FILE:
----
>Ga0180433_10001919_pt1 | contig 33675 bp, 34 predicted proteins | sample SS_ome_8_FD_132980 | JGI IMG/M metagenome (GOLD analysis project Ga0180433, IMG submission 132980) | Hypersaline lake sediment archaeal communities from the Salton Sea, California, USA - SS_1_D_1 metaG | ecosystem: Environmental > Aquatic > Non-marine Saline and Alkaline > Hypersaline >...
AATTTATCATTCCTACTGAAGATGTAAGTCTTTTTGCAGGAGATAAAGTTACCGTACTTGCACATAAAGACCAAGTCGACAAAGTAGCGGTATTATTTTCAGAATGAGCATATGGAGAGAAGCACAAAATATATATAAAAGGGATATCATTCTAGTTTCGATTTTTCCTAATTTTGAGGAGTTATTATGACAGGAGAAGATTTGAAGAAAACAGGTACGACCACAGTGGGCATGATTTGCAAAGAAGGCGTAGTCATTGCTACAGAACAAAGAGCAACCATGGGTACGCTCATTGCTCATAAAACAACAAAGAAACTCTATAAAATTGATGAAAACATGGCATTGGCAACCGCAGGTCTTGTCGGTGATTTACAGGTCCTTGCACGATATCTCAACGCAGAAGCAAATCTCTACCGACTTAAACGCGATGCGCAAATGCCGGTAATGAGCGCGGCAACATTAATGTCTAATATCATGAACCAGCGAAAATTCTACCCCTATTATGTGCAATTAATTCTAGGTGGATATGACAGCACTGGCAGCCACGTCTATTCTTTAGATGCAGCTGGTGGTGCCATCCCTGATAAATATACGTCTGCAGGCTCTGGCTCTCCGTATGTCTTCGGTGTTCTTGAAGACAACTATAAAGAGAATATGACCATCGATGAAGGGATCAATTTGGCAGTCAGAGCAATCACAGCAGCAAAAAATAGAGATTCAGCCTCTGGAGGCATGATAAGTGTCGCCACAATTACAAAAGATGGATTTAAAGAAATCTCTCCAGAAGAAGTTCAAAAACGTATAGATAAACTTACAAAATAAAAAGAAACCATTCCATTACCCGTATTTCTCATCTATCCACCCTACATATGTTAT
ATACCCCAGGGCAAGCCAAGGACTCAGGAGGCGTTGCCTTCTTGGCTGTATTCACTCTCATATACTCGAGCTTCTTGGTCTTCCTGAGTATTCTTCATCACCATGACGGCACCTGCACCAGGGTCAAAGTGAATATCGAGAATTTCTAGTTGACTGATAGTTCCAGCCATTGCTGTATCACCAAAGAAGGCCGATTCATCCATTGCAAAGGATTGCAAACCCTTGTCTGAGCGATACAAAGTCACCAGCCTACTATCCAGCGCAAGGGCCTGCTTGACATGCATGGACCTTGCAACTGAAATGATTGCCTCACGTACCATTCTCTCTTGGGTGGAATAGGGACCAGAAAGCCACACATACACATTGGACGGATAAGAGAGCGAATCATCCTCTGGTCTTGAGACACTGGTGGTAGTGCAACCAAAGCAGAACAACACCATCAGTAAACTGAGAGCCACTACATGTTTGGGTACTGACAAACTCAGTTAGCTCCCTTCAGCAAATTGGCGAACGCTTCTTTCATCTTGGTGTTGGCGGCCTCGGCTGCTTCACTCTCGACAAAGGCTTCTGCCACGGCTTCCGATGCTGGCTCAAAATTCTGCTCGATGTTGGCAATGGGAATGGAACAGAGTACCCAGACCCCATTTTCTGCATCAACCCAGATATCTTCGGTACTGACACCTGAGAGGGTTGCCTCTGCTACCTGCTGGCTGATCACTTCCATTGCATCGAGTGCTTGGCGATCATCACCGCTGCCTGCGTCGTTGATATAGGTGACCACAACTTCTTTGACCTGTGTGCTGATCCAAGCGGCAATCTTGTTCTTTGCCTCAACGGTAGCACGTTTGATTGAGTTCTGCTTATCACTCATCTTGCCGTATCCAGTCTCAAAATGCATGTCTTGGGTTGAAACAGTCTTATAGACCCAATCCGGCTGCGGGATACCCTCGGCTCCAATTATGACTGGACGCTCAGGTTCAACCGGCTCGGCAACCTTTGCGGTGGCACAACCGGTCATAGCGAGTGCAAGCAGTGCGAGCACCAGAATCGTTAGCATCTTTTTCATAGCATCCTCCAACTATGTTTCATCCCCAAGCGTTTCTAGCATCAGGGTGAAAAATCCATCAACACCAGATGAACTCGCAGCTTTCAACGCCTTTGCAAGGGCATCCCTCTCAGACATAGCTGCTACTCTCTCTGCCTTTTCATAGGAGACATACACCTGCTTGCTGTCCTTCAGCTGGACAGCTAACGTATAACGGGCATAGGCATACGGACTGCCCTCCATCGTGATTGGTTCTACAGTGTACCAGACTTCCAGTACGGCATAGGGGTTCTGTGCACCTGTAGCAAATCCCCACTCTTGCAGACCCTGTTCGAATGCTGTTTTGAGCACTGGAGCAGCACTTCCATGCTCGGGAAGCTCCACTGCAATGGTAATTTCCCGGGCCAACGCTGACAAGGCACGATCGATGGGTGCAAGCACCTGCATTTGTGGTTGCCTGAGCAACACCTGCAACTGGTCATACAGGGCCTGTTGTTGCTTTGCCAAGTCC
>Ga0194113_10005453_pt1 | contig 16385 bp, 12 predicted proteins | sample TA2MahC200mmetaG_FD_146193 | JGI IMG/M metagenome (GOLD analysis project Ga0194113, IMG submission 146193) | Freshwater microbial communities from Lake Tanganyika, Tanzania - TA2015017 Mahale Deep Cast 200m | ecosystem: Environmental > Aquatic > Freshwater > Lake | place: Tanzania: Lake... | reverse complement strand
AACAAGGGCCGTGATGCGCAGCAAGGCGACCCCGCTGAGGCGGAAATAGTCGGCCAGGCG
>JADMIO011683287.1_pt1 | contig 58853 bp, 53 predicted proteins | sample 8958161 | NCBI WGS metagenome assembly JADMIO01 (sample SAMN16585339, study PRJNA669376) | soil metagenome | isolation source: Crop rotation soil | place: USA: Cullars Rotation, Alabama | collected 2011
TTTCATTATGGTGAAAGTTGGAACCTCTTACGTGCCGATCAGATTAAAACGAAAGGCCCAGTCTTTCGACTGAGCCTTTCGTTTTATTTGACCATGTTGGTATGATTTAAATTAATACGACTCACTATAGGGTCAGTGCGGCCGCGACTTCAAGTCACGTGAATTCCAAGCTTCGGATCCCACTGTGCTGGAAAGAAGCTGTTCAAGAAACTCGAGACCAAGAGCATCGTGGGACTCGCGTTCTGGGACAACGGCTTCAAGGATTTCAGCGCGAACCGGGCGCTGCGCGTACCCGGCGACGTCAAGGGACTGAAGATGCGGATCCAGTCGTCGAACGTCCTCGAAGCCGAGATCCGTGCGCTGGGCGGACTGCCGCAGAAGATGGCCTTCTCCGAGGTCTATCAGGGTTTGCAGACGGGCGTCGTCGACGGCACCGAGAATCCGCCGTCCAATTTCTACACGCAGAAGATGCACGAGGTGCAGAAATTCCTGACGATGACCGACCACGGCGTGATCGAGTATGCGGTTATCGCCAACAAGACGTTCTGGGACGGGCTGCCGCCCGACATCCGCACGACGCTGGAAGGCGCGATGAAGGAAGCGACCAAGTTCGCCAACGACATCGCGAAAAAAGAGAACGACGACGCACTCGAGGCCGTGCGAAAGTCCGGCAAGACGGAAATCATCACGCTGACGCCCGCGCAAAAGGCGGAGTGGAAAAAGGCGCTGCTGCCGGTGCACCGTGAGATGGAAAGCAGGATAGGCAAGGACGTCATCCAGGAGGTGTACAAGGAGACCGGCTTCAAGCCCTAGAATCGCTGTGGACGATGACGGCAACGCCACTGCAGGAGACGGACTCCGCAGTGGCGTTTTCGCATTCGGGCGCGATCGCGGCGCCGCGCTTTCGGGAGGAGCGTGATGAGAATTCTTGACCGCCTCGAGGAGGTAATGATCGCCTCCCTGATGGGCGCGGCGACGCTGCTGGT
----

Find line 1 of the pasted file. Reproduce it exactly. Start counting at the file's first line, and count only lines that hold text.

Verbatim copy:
>Ga0180433_10001919_pt1 | contig 33675 bp, 34 predicted proteins | sample SS_ome_8_FD_132980 | JGI IMG/M metagenome (GOLD analysis project Ga0180433, IMG submission 132980) | Hypersaline lake sediment archaeal communities from the Salton Sea, California, USA - SS_1_D_1 metaG | ecosystem: Environmental > Aquatic > Non-marine Saline and Alkaline > Hypersaline >...